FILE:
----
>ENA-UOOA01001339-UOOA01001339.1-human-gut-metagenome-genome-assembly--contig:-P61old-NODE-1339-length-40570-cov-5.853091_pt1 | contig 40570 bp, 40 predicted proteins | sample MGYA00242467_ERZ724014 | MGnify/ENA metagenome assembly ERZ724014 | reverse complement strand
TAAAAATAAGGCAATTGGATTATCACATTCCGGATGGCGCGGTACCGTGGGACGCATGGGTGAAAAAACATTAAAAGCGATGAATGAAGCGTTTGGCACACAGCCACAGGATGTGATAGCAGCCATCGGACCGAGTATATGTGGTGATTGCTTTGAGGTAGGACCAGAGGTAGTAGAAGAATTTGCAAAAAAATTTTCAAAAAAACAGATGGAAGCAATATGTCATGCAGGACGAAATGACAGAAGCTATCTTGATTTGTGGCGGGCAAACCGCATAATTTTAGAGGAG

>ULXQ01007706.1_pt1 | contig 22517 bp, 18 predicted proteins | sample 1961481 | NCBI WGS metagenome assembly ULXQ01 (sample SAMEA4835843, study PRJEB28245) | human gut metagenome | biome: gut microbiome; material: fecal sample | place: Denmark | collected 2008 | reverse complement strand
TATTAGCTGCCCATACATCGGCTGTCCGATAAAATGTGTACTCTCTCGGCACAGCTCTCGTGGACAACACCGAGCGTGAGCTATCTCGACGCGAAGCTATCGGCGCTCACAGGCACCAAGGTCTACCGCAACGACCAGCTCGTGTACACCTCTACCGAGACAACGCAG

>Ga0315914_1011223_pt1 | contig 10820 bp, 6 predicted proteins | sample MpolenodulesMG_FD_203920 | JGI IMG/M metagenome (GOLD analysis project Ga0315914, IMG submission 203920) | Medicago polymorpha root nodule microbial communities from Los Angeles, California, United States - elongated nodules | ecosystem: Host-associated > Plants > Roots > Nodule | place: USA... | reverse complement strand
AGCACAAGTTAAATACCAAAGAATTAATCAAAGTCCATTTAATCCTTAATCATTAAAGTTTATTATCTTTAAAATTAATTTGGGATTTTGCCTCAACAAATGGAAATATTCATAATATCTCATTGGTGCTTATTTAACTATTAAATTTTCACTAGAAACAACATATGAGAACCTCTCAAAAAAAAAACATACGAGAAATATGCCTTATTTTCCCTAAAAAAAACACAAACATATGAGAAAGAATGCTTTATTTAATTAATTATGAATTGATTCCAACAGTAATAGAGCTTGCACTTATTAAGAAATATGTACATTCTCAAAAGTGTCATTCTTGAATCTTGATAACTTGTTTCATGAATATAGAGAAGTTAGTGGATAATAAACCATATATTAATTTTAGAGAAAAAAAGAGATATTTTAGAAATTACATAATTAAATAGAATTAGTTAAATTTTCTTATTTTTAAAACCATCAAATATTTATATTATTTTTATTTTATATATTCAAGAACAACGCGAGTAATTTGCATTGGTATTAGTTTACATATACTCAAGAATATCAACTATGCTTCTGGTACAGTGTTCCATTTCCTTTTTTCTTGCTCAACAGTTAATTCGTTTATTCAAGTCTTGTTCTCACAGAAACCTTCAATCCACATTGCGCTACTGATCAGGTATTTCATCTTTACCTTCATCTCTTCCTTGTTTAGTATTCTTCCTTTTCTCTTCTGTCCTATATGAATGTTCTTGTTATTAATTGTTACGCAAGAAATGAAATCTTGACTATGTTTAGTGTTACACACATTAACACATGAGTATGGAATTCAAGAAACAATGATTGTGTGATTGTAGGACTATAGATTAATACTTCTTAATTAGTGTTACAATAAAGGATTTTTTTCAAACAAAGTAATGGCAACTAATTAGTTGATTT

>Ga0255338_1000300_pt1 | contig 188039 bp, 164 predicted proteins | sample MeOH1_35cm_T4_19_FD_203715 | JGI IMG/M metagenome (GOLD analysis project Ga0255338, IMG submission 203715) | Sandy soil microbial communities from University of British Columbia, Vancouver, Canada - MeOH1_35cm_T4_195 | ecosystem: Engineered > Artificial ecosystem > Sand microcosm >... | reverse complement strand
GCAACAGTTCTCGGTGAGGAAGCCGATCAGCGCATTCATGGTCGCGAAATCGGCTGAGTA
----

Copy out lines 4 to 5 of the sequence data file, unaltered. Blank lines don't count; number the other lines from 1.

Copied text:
TATTAGCTGCCCATACATCGGCTGTCCGATAAAATGTGTACTCTCTCGGCACAGCTCTCGTGGACAACACCGAGCGTGAGCTATCTCGACGCGAAGCTATCGGCGCTCACAGGCACCAAGGTCTACCGCAACGACCAGCTCGTGTACACCTCTACCGAGACAACGCAG

>Ga0315914_1011223_pt1 | contig 10820 bp, 6 predicted proteins | sample MpolenodulesMG_FD_203920 | JGI IMG/M metagenome (GOLD analysis project Ga0315914, IMG submission 203920) | Medicago polymorpha root nodule microbial communities from Los Angeles, California, United States - elongated nodules | ecosystem: Host-associated > Plants > Roots > Nodule | place: USA... | reverse complement strand